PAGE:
We have a batch of 14 heifers to go to the bull this year. These are mainly Angus heifers and the plan is to put them to the Shorthorn bull we purchased last autumn. All the heifers come into the spring herd here. As mentioned earlier there were six cows from the spring herd still to calve at the start of May. These will now go into the summer herd. This way we can keep the summer herd numbers up when we remove culls. It also saves calving heifers twice a year.

We bought in a small number of in-calf heifers last year also and they have worked out well. I am quite picky when it comes to the type of cow I want coming into the herd – they need to be quiet, sound on their feet, have plenty of milk and not be too big. We may look to add a few numbers this way again later in the year.

We used to calve the heifers a fortnight earlier than the rest of the herd, but we have moved away from this as it just extended the length of the calving season for us. We may look to use a synchronisation programme on them so that they are still calving early in the season to give them as much time as possible to go back in calf again the following year.

Store cattle

Most of the store cattle have been sold this spring. Prices were really good so anything that was up to weight was sold. There is a batch of over 20 still here and they will be grazed for the year and sold off-grass at the end of the summer.

Land work

This spring has been the first in a few years that we have been able to get some much-needed field work done. We have sorted drains that had stopped working and added new drains where needed in a couple of fields also. One field we drained, which is about 20 acres, was going to need reseeding so we decided to sow spring barley in it this year. This will give us extra feed barley and hopefully reduce the amount of straw we need to buy. It will also break up the ground nicely and we will get it back to grass again next year.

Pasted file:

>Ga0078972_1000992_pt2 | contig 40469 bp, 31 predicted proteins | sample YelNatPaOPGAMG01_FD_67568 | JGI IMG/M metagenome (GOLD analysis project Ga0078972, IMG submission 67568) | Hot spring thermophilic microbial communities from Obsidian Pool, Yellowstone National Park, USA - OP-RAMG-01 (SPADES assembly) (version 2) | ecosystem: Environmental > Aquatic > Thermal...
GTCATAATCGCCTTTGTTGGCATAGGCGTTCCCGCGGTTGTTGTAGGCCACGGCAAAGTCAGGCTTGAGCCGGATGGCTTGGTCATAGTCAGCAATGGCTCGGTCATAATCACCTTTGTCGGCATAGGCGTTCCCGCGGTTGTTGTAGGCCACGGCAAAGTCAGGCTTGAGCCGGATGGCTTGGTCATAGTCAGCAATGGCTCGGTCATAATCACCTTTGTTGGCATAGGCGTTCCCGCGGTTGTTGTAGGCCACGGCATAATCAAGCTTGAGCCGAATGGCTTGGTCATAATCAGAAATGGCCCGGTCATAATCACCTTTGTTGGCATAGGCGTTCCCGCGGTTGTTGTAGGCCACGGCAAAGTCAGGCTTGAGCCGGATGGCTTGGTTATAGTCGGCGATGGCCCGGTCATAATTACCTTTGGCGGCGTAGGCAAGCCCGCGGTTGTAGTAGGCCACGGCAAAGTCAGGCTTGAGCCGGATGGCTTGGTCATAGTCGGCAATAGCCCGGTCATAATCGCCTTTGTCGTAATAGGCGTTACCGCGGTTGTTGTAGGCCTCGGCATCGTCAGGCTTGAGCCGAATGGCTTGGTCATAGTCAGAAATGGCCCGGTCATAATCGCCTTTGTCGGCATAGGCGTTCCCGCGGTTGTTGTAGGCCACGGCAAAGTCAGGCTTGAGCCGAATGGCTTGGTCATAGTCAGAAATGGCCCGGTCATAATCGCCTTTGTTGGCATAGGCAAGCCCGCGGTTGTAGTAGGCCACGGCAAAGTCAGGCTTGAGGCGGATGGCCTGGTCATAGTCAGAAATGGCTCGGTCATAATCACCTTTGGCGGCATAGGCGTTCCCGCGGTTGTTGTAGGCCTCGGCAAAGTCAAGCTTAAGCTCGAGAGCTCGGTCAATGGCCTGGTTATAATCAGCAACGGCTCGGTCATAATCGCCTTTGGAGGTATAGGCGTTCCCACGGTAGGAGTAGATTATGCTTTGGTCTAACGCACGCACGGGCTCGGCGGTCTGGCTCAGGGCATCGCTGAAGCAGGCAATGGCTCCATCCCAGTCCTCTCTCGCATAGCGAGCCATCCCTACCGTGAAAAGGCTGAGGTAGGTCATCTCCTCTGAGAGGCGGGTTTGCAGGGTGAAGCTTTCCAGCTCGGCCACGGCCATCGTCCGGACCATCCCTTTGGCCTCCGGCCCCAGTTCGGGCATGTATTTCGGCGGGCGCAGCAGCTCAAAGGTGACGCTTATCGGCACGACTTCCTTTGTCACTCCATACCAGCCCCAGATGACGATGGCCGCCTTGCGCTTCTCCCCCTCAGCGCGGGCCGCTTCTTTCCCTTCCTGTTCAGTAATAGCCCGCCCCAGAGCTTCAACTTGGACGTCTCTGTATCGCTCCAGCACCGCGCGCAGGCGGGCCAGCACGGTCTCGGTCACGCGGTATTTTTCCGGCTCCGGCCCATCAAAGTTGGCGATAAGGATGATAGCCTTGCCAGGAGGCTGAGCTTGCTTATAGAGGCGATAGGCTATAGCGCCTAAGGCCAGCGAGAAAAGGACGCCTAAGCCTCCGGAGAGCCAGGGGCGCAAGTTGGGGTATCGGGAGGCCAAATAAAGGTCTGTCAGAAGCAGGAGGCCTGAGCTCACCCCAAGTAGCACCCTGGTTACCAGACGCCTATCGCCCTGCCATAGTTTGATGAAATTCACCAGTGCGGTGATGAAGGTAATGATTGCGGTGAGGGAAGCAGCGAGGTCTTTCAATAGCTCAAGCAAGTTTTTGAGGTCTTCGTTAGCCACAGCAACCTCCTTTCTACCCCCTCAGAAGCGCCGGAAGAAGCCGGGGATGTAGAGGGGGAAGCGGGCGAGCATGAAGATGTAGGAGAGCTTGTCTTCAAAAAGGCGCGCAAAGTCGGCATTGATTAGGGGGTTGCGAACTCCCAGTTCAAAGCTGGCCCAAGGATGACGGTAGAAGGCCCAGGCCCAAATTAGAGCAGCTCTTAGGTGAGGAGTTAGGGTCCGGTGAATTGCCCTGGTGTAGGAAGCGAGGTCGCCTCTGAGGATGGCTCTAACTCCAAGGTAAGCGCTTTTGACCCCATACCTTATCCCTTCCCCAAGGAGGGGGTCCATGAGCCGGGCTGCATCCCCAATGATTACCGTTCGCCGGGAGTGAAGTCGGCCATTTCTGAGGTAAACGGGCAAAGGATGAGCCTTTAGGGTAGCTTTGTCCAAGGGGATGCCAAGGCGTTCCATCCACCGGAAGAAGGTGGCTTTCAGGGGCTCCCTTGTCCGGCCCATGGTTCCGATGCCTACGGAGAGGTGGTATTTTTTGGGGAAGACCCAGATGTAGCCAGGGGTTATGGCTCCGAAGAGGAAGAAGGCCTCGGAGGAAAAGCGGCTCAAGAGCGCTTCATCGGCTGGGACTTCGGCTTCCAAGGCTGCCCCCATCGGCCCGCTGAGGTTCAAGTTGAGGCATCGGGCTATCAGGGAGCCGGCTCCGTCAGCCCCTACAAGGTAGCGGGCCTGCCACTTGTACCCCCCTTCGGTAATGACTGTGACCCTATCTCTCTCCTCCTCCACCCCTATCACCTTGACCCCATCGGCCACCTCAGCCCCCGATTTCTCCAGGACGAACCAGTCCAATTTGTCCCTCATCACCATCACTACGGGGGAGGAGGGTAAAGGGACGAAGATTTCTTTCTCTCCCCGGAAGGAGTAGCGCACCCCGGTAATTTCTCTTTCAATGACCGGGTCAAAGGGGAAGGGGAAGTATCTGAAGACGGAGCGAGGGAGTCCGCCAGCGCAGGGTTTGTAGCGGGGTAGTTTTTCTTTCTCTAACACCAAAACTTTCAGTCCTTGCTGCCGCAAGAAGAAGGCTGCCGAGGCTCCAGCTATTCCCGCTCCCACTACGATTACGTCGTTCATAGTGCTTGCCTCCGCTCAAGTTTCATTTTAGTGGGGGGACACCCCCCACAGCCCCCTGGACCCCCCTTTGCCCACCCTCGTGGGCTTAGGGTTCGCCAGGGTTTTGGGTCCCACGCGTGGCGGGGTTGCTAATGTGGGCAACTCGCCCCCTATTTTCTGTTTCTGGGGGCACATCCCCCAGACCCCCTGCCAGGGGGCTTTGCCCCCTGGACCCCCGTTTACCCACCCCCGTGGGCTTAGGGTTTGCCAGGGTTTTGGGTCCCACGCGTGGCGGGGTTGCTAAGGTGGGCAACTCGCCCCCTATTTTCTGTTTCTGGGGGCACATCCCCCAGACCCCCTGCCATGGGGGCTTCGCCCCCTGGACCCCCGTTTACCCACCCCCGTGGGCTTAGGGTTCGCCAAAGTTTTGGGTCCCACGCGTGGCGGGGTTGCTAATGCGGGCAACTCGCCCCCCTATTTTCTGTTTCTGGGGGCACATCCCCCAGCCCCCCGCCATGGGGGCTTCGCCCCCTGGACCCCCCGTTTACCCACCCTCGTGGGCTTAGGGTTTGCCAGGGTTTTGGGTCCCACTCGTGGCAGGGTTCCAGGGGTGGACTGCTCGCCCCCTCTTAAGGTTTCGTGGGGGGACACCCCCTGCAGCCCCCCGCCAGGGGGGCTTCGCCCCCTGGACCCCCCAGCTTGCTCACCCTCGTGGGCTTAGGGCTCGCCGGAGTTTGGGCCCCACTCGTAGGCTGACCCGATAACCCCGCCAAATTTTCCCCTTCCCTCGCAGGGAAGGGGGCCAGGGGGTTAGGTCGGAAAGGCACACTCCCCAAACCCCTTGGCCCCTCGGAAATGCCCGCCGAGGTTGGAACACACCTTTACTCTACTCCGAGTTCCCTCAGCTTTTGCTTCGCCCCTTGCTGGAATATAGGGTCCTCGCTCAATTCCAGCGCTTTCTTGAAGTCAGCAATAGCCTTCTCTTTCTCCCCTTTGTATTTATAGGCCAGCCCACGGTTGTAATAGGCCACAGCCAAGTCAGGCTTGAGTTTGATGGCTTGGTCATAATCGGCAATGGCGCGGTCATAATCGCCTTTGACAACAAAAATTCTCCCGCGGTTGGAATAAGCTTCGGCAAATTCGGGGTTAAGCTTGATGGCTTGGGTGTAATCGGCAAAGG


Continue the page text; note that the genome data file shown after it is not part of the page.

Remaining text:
This extra barley ground has only been possible by intensifying the grazing through the use of paddocks.

Scotland loses BSE negligible risk status after case confirmed on-farm
A case of bovine spongiform encephalopathy (BSE) has been confirmed on a farm in Aberdeenshire, in the northeast of Scotland.

A classical case of BSE was identified on farm as part of routine surveillance in the northeast of Scotland, the Scottish government has confirmed. The Animal and Plant Health Agency (APHA) is investigating the source of the outbreak.

The disease was found in a pedigree animal that was not imported to Scotland. As a result, Scotland will lose it's BSE negligible risk status which it gained from the Word Health Organisation (OIE) just last year.


The animal in question did not enter the human food chain. All animals over four years of age that die on-farm are routinely tested for BSE.

The animal's cohorts, including offspring, have been traced and isolated, and will be destroyed in line with EU requirements.

Movement restrictions have been put in place at the farm, while further investigations to identify the origin of the disease occur.

“While it is too early to tell where the disease came from in this case, its detection is proof that our surveillance system is doing its job. We are working closely with the Animal and Plant Health Agency to answer this question and, in the meantime, I would urge any farmer who has concerns to immediately seek veterinary advice,” chief veterinary officer Sheila Voas said.